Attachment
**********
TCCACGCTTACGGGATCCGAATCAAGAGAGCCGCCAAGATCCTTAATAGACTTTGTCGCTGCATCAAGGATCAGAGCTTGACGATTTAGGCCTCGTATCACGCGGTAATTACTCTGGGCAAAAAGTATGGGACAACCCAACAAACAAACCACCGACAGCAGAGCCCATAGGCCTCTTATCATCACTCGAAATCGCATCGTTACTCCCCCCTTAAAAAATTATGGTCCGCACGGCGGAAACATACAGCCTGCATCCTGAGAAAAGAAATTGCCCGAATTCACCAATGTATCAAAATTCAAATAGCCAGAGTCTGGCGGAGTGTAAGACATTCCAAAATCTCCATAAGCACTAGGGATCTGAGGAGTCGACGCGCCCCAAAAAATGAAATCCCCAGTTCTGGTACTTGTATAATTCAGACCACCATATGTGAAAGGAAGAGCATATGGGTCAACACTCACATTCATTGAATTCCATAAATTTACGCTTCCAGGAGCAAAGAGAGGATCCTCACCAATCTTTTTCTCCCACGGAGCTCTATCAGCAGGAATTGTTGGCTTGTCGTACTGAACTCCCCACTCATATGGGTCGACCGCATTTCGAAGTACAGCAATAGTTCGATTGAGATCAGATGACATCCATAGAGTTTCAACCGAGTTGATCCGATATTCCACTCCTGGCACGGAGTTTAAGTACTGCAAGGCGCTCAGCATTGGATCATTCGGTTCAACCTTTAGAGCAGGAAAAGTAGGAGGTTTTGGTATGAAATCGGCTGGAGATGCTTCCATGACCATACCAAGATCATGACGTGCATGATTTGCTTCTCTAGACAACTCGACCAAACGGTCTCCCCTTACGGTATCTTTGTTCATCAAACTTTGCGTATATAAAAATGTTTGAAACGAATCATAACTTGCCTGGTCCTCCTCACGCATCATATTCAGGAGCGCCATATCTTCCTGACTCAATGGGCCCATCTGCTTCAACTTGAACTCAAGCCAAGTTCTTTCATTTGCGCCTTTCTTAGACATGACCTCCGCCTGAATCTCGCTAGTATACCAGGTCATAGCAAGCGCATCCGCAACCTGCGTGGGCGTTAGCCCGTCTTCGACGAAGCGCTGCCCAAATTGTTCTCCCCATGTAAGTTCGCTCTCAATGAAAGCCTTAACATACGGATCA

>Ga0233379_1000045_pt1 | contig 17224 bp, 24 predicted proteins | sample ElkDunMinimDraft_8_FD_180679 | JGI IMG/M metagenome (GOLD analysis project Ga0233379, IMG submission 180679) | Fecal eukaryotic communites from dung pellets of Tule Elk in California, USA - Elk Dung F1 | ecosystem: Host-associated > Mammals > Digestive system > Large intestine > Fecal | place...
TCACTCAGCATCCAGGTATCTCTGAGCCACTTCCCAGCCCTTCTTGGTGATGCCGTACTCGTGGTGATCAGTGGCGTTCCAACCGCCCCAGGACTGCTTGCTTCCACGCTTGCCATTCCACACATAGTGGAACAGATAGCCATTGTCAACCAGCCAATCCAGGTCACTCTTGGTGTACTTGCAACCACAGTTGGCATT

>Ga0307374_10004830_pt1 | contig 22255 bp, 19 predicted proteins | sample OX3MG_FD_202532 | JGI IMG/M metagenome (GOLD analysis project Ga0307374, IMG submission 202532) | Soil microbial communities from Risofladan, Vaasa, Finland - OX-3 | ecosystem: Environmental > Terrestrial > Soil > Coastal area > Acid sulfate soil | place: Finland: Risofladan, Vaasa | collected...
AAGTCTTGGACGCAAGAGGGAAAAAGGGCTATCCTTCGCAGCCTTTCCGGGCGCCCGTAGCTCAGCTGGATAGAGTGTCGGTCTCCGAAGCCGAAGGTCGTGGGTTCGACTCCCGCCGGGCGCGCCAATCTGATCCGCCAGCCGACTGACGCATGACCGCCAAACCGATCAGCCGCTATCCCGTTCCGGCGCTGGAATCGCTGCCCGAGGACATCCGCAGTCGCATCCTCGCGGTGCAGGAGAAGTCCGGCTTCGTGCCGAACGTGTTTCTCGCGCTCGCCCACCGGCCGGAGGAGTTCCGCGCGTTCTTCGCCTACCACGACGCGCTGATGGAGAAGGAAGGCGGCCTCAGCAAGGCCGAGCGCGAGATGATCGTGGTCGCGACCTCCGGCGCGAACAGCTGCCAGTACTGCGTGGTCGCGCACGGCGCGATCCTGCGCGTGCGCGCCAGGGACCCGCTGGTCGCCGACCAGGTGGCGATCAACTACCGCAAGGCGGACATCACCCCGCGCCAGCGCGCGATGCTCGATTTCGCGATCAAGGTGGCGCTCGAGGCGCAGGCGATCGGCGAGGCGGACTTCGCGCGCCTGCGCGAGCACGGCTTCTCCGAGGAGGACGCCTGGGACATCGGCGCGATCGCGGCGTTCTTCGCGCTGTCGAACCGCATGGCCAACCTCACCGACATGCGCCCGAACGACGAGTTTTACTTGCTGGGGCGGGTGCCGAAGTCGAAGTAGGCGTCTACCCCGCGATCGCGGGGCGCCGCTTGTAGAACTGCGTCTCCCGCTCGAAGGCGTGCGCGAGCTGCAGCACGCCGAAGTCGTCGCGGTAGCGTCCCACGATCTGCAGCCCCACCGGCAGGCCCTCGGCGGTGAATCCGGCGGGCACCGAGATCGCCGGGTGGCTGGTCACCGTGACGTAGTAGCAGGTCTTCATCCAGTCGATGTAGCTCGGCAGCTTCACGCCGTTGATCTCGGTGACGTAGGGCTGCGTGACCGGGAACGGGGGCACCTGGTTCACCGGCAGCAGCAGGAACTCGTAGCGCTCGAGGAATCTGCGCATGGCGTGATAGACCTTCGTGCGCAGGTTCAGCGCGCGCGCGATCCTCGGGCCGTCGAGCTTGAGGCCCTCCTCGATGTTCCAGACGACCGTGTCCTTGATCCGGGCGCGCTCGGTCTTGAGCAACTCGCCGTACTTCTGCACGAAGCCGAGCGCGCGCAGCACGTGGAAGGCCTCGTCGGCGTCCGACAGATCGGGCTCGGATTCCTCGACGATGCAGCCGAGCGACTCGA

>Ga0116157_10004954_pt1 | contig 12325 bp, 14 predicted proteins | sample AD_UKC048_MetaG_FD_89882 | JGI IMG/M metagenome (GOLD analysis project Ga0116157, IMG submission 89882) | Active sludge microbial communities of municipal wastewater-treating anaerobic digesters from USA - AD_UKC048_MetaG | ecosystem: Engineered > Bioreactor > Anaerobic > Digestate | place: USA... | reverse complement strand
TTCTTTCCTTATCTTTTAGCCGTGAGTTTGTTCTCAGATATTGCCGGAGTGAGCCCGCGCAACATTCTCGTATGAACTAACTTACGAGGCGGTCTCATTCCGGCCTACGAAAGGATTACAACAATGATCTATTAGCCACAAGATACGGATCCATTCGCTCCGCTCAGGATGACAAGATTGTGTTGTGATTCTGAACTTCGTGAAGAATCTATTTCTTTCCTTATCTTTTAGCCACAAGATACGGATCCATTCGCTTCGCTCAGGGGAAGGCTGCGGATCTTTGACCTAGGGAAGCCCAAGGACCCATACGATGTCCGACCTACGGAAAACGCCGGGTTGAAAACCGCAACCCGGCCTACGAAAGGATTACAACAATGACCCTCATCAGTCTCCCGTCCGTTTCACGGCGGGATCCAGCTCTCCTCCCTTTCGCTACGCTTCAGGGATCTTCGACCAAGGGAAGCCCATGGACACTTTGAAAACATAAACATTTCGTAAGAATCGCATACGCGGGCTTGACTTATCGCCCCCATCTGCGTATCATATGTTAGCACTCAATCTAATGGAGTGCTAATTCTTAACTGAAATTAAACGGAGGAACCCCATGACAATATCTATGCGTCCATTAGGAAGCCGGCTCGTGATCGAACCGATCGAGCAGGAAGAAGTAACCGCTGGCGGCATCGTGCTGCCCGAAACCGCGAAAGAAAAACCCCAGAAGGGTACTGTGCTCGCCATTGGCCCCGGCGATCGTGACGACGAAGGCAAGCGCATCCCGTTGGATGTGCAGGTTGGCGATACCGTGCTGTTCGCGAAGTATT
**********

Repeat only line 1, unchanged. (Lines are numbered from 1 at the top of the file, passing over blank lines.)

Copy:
TCCACGCTTACGGGATCCGAATCAAGAGAGCCGCCAAGATCCTTAATAGACTTTGTCGCTGCATCAAGGATCAGAGCTTGACGATTTAGGCCTCGTATCACGCGGTAATTACTCTGGGCAAAAAGTATGGGACAACCCAACAAACAAACCACCGACAGCAGAGCCCATAGGCCTCTTATCATCACTCGAAATCGCATCGTTACTCCCCCCTTAAAAAATTATGGTCCGCACGGCGGAAACATACAGCCTGCATCCTGAGAAAAGAAATTGCCCGAATTCACCAATGTATCAAAATTCAAATAGCCAGAGTCTGGCGGAGTGTAAGACATTCCAAAATCTCCATAAGCACTAGGGATCTGAGGAGTCGACGCGCCCCAAAAAATGAAATCCCCAGTTCTGGTACTTGTATAATTCAGACCACCATATGTGAAAGGAAGAGCATATGGGTCAACACTCACATTCATTGAATTCCATAAATTTACGCTTCCAGGAGCAAAGAGAGGATCCTCACCAATCTTTTTCTCCCACGGAGCTCTATCAGCAGGAATTGTTGGCTTGTCGTACTGAACTCCCCACTCATATGGGTCGACCGCATTTCGAAGTACAGCAATAGTTCGATTGAGATCAGATGACATCCATAGAGTTTCAACCGAGTTGATCCGATATTCCACTCCTGGCACGGAGTTTAAGTACTGCAAGGCGCTCAGCATTGGATCATTCGGTTCAACCTTTAGAGCAGGAAAAGTAGGAGGTTTTGGTATGAAATCGGCTGGAGATGCTTCCATGACCATACCAAGATCATGACGTGCATGATTTGCTTCTCTAGACAACTCGACCAAACGGTCTCCCCTTACGGTATCTTTGTTCATCAAACTTTGCGTATATAAAAATGTTTGAAACGAATCATAACTTGCCTGGTCCTCCTCACGCATCATATTCAGGAGCGCCATATCTTCCTGACTCAATGGGCCCATCTGCTTCAACTTGAACTCAAGCCAAGTTCTTTCATTTGCGCCTTTCTTAGACATGACCTCCGCCTGAATCTCGCTAGTATACCAGGTCATAGCAAGCGCATCCGCAACCTGCGTGGGCGTTAGCCCGTCTTCGACGAAGCGCTGCCCAAATTGTTCTCCCCATGTAAGTTCGCTCTCAATGAAAGCCTTAACATACGGATCA